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By Dan Hebert, PE, Senior Technical Editor
If you're a machine or robot builder OEM, a debugged, reliable and functional control system is a joy. You've had the system for a while now and sold enough machines to repay the initial investment you made in marketing, research and development, and implementation. The control system has been incrementally improved for years, the hardware is reliable, and you know how to fix it when it fails in the field. In short, it does its job.
But every control system has a lifespan, and sooner or later you'll have to update or replace it. Has your time arrived? How do you tell?
Lots of factors influence upgrade decisions, many of them performance-related. "An automation system upgrade should increase OEE, often an important benefit for our customers," says Mel Bahr, executive vice president at MGS Machine (www.mgsmachine.com), a builder of horizontal and top-load cartoning machines, and product feeding equipment (Figure 1) in Maple Grove, Minnesota. He says automation upgrades often make it easier to change products, crucial for MGS's contract packaging clients, and increases in speed often are realized.
Bill Stewart, president of Stewart Engineering (www.stewartengineeringinc.com), a system integrator in Boerne, Texas, says, "Factors that determine if a machine should be upgraded include the use of old relay logic, no documentation or discontinued hardware."
We've heard the lament before about parts being hard to find, but in this article we want to look beyond the obvious "replace it because you can't get parts" answer. Nowadays, suppliers that specialize in stocking old parts, eBay, and more vendor support of legacy equipment make it possible to find almost anything you need.
Obsolete parts and discontinued software support just aren't the leading reasons to update control systems. Instead, two key questions need to be answered, says Dan Jensen, senior automation engineer with Nelson Sales (www.nelsonsales.com) of Muskego, Wisconsin: "Does the machine work well now, and will it stay working?"
Darren Elliott, global technical resource manager at Rockwell Automation (www.rockwellautomation.com), says customers will tell you when it's time to upgrade. "When an OEM's customers start to ask for the latest and greatest control system features, it could be time to upgrade, since those end-user pain points often dictate the need for machine upgrades," he says. "For example, end users might need to lower maintenance costs, or they could be experiencing frequent nuisance trips and need a more reliable machine."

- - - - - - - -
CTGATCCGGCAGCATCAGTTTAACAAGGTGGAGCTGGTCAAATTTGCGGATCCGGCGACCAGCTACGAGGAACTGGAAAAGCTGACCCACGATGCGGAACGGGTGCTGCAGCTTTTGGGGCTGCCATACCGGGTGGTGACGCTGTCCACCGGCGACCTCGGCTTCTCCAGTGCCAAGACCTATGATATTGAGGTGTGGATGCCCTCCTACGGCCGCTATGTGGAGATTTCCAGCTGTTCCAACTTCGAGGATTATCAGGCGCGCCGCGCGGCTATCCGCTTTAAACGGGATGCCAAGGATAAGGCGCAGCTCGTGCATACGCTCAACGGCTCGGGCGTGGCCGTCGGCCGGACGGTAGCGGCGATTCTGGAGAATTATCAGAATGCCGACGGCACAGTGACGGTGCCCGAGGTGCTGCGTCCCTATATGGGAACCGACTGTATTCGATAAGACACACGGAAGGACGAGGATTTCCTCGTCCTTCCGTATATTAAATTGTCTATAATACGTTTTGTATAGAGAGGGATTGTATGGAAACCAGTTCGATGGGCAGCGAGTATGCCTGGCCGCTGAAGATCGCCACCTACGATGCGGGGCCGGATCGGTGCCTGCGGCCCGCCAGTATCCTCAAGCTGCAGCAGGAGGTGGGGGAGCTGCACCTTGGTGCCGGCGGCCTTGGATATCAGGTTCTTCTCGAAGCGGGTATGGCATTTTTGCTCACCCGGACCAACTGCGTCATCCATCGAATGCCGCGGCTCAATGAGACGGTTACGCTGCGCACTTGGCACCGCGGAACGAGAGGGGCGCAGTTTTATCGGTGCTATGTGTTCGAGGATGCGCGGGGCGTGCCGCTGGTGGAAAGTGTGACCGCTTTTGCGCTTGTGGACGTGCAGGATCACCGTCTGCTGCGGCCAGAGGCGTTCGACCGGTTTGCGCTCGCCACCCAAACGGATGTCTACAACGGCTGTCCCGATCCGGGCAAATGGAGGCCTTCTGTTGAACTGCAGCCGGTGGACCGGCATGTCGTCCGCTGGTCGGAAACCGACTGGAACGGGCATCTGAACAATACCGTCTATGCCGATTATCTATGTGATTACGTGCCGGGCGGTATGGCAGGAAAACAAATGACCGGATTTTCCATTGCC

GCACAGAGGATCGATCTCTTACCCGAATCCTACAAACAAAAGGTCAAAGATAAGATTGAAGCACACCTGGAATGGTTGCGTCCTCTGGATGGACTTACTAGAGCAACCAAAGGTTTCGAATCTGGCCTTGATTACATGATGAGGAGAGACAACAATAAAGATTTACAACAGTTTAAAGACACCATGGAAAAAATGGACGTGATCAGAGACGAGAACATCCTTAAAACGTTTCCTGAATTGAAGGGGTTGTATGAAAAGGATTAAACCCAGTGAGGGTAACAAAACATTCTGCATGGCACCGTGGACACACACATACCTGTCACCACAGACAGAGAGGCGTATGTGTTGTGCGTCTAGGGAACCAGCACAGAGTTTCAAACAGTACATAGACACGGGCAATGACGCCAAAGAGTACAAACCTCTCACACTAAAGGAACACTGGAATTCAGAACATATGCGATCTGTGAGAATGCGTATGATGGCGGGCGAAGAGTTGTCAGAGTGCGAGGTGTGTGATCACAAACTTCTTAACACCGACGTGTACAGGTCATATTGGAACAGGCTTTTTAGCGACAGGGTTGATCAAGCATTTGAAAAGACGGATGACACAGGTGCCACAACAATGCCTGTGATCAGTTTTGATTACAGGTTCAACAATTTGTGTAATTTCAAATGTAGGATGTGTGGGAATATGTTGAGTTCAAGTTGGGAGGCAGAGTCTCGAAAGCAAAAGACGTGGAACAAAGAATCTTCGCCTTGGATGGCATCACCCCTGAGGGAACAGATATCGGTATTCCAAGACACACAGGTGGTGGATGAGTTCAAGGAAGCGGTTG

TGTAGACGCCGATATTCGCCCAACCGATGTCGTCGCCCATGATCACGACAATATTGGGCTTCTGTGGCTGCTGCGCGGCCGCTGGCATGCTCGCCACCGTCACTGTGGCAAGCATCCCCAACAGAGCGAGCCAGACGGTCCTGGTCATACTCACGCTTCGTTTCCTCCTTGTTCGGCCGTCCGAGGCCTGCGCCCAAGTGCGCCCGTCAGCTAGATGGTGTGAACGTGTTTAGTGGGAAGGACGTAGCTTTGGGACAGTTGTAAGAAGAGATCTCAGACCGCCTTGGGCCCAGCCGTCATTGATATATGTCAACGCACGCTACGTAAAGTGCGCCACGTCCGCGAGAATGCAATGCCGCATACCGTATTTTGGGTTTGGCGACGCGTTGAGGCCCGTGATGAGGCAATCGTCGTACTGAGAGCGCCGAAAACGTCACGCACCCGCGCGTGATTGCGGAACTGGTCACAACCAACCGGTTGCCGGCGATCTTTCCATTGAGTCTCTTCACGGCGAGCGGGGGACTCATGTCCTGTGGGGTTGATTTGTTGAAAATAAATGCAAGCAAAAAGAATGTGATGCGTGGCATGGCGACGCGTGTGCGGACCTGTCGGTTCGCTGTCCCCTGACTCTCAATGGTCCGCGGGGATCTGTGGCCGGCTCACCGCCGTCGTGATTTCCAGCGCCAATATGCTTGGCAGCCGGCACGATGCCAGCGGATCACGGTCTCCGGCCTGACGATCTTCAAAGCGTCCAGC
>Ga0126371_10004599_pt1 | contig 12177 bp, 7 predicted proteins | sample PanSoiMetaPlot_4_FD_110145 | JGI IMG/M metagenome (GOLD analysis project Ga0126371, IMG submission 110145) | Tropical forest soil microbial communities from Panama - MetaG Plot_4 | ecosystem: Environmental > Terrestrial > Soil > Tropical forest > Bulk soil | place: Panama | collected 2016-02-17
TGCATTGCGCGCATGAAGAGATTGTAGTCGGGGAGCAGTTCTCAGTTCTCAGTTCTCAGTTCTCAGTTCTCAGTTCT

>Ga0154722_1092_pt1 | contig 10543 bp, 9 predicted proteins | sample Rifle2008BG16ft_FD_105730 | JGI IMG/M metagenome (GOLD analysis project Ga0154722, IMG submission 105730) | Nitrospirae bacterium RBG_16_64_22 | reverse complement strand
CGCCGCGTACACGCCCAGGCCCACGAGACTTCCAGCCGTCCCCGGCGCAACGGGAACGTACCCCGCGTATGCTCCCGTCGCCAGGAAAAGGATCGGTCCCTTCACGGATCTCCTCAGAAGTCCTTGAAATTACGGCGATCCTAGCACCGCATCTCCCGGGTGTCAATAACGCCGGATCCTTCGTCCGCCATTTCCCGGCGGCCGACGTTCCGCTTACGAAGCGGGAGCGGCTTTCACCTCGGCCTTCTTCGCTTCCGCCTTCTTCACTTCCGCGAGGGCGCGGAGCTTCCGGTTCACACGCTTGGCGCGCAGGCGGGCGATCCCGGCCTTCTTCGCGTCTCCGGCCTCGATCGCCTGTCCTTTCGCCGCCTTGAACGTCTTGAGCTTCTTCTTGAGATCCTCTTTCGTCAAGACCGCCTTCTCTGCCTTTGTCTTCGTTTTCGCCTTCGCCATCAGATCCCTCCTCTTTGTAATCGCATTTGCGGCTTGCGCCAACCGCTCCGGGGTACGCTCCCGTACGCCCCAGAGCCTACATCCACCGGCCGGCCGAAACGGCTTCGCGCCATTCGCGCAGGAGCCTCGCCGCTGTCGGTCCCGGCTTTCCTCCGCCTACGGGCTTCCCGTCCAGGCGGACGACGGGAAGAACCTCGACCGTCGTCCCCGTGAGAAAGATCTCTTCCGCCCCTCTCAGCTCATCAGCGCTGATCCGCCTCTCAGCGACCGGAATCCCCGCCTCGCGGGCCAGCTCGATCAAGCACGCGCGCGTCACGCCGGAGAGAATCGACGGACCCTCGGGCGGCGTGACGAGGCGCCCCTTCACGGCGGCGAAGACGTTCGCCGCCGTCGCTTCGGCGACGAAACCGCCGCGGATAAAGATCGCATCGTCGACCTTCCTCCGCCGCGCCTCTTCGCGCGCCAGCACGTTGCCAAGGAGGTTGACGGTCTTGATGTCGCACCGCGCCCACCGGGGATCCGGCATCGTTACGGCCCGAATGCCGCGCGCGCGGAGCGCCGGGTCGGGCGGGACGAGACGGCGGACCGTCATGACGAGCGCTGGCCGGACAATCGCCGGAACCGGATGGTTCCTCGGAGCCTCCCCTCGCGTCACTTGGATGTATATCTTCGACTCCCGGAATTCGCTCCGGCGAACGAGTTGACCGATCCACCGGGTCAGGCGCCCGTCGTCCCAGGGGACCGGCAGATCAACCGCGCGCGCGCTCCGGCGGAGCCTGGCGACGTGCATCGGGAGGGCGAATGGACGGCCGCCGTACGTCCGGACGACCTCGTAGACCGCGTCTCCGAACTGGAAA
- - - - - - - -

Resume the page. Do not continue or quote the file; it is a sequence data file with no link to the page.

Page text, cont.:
Jensen sees another sign: "Does the computer software work on newer laptops, or do you keep an old one with special software on the shelf just in case?" Some machine builders keep a PC/XT laptop with floppy drives around for this reason.
Maintaining legacy systems can get expensive as older components can have high failure rates. "Failure of obsolete components are generally unpredictable and almost always occur at the least convenient time," says Phil Gilkes, director of product support at Intelligrated (www.intelligrated.com), a builder of material handling equipment in St. Louis. "The downtime can result in significant costs to the end user."
Finally, it could be getting harder to sell the kind of controller you've been using. "Traditionally, robot manufacturers used their own proprietary controller, which was complicated to program and had to be interfaced with other system components," Gilkes says. "Now, complete robotic systems can be controlled by a single, powerful PLC. Customers are far more comfortable with PLC controls and tend to prefer systems and vendors that use them."
The same is often true for machine controls based on old relay logic, ancient programming software and proprietary systems. The control system might work, but customers won't buy it.
Sometimes a legacy control system can have none of the problems noted above, but it just can't handle all the new tasks that have come up in recent years. Michael Senske, president/CEO of Pearson Packaging Systems (www.pearsonpkg.com) in Spokane, Washington, sees two major reasons to upgrade—a need to communicate with other machines, and the need for a modern HMI. "Many of our customers want to integrate machines to operate as a unified system, and they want to pull performance data from each machine for their ERP system," he explains. "A modern HMI lets customers more easily accomplish changeovers, perform routine maintenance, and monitor machine or system performance." Pearson makes top-loading case packing equipment, and offers secondary packaging solutions using robotics, case packers, case erectors, bag inserters, uncuffers, and case sealers (Figure 2)."More manufacturing plants are integrating the machine control with MES and ERP systems," adds Rick Roszkowski, senior director of marketing at Cognex (www.cognex.com). "If your current automation system cannot provide the data needed by these systems, it might be time to upgrade."